The previous two posts on building the eBrainPool Linux Container have outlined the following strategies and problems associated with them : Design 1. Bridging the network interface on host Design 2. Unique network bridge for container Both the above strategies have the deficiency that they require complex root level changes to the configuration of the host system. This is undesirable since it could have serious repercussions to the user working on the host system. Our solution has to be as simple and as elegant as can be and require minimum changes to the current setup. Root access should only be required to setup the application and create the container. Root level configuration changes to the current setup are a no and requirement of having root privileges during running is also not acceptable. The strategy I am about to describe next hopefully addresses these concerns and as of this moment I believe it to be the most elegant of all solutions presented thus far.
Design 3. Port forwarding into container
The key elements in this design are as follows :
- As before each host has it's own container. The container shares the key directories of the host (read-only bind mounted) and therefore the same applications on the host can be run within the container.
- The host has a unique bridge for the container. Therefore both the host and container are on their own independent networks - for e.g. as shown above Host 1 - IP 192.168.0.106 and Container 1 - 192.168.56.101.
- The eBrainPool client runs on the host and unlike the previous designs where it too was running inside the container but was X forwarded to the host.
- This allows for the clients to be able to see each other via Avahi without changing the host's avahi configuration and putting it in reflector mode so that it can broadcast Avahi messages from the client inside the container.
- Using ssh's local port forwarding mechanism to establish dynamic port forwarding to the container.
This last point above is what makes this entire solution so elegant imho.
Design 2 needed a persistent port forwarding rule to be set on the host computer. Clients across the network don't have direct access to the container on a particular host since the container is on it's own private network. Port forwarding would allow for the client to talk to the other hosts on the same network and this communication to be forwarded to the respective containers. A persistent port forwarding rule is however an undesirable change to the configuration of the host.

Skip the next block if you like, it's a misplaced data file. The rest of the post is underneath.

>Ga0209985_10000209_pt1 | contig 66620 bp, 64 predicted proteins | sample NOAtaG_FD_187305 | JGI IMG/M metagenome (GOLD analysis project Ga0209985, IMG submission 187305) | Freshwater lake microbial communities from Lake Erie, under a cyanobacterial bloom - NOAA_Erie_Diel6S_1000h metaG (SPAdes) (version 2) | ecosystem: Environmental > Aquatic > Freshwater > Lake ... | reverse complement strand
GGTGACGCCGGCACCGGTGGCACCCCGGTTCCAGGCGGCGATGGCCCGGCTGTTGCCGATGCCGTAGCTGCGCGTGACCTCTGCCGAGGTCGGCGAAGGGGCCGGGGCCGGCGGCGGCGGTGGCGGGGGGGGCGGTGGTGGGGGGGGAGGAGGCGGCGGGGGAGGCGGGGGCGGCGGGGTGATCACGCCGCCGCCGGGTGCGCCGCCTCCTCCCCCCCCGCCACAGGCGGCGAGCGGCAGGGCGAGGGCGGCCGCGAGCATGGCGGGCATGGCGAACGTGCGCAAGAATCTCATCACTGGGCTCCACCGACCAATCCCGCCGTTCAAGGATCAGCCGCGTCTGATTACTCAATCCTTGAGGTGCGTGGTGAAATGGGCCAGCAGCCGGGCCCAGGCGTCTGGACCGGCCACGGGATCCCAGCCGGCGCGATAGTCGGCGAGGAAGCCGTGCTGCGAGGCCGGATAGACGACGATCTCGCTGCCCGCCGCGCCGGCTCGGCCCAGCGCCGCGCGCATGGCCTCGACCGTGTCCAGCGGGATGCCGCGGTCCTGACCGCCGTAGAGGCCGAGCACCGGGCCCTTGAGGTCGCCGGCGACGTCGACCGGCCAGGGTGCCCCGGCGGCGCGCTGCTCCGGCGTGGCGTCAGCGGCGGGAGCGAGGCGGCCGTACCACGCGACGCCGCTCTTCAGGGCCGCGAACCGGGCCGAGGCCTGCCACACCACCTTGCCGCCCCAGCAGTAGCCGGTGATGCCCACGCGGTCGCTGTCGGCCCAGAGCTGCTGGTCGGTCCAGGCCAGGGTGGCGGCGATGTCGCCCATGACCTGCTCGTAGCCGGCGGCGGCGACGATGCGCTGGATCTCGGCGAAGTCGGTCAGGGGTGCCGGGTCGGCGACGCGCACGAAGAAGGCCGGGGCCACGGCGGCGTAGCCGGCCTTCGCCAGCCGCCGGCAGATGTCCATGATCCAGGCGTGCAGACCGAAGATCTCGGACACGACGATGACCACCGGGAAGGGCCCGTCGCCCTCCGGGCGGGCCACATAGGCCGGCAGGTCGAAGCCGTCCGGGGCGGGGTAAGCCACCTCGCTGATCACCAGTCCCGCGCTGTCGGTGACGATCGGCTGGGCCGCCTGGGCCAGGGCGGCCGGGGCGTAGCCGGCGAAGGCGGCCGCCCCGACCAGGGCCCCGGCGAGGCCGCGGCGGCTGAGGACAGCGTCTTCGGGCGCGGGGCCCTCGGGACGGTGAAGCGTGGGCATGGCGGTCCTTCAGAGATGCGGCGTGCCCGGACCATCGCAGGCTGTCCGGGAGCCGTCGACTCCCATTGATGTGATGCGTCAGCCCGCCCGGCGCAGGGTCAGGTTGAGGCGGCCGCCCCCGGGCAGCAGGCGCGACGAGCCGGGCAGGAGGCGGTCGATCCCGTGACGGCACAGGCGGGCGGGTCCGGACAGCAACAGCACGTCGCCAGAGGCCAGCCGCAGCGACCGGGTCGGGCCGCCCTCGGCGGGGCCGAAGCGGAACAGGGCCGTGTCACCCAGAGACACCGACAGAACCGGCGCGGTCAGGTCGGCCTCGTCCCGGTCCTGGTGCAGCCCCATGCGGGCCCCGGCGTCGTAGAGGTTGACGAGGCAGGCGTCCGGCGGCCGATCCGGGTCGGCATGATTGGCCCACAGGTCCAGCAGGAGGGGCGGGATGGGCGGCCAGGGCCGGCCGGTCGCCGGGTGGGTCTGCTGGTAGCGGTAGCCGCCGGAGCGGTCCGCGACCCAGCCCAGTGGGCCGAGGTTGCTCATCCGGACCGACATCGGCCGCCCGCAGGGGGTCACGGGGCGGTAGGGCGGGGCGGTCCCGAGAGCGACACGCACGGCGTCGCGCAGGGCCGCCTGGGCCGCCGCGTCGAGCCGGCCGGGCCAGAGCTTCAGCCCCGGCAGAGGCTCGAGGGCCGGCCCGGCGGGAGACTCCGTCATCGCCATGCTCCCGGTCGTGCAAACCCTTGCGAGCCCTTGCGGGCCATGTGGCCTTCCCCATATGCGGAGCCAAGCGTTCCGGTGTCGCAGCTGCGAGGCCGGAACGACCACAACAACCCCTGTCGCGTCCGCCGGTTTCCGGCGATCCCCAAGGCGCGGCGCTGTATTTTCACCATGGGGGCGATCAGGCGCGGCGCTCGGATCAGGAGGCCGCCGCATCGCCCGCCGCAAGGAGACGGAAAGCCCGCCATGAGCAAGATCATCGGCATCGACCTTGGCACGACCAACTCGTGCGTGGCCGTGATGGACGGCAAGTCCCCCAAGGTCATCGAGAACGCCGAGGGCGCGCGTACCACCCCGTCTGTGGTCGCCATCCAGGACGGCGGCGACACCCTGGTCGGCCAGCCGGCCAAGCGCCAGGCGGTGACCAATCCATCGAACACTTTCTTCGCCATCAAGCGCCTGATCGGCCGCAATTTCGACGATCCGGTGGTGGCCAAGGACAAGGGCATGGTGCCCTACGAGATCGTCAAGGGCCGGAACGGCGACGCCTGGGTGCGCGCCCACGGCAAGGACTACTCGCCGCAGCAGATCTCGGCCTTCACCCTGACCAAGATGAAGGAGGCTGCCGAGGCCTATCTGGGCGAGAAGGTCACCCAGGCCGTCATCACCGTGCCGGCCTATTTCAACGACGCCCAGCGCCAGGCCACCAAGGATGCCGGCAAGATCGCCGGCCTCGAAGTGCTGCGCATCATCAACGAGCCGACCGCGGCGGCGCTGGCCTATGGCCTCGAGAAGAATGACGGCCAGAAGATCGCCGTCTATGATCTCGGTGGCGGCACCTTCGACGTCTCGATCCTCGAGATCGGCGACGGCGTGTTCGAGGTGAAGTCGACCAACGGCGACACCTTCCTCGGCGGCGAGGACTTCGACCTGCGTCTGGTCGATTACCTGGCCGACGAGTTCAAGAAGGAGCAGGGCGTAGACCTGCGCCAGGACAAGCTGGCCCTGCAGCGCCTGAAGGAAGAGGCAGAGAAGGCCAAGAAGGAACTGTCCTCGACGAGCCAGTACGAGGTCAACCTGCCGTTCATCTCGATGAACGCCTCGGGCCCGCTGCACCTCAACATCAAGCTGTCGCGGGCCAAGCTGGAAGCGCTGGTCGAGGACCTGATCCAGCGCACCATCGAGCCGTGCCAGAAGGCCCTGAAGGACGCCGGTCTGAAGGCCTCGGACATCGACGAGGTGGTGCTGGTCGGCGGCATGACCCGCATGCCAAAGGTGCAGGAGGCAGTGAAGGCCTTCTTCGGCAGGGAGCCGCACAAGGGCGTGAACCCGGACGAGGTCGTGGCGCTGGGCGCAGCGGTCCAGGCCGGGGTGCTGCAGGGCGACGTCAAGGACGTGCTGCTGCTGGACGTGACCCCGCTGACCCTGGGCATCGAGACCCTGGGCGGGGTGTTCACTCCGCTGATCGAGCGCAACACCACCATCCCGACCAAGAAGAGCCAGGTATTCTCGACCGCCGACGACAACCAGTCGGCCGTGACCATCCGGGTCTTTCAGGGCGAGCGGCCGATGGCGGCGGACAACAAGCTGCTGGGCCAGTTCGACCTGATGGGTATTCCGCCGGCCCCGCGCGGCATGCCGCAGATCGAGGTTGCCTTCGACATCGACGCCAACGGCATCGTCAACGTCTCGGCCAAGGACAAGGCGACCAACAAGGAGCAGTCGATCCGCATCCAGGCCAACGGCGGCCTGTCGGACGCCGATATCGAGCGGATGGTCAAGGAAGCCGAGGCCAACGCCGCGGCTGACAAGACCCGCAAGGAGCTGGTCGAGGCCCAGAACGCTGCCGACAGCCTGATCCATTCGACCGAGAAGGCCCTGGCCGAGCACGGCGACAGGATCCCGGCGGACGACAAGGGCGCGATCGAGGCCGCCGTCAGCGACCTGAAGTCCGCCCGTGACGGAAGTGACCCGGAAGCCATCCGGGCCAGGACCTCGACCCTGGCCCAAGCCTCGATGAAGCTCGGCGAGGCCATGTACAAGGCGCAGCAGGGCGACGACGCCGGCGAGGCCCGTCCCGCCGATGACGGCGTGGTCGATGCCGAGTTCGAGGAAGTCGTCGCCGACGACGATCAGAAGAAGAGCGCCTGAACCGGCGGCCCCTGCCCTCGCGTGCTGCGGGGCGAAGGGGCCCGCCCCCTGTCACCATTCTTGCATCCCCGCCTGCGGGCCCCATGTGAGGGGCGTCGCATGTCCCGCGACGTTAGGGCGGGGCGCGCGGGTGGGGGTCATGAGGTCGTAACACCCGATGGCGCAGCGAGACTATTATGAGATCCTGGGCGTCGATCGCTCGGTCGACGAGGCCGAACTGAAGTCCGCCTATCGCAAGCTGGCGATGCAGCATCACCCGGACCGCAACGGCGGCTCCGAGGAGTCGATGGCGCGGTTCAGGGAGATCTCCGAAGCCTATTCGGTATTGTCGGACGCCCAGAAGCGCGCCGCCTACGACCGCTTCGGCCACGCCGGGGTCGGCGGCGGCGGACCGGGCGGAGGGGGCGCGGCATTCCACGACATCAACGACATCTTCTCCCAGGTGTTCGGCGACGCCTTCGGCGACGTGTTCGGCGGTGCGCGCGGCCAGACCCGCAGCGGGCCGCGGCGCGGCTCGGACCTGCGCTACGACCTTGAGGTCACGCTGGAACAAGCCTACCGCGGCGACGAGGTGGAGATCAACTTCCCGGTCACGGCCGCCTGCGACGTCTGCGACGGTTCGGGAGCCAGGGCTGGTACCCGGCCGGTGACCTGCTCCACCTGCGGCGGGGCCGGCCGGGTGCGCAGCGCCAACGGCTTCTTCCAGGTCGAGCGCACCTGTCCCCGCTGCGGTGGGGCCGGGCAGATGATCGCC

In this strategy, once an eBrainPool client receives a request to launch an application from the current host and the user accepts, the ssh client on the host communicates with the ssh server in the container and sets up local port forwarding. For e.g.
ssh -g -L 4321:192.168.56.101:22 192.168.56.101
Now any communication on port 4321 of the host will automatically get forwarded to the ssh server on the host. The host that sent the request (Host 2) is then notified that the request has been accepted and is passed along the port no. on which further communication should be carried forward. Host 2 then calls on it's ssh client to communicate with port 4321 on Host 1 i.e.
ssh -p 4321 firstname.lastname@example.org -X [application]
Port 4321 on Host 1 (192.168.0.106) is automatically forwarded to Container 1 (192.168.56.101) and therefore this ssh client ends up establishing a connection with the ssh server in the container and X forwarding an application from within the container.
No need of a static persistent rule for port forwarding. No need for major changes to configuration on the host.
Simple. Clean. Effective :) As of this moment I plan to move ahead and implement the container using the above design. Any refinements will be done as we encounter problems and feedback....stay tuned :)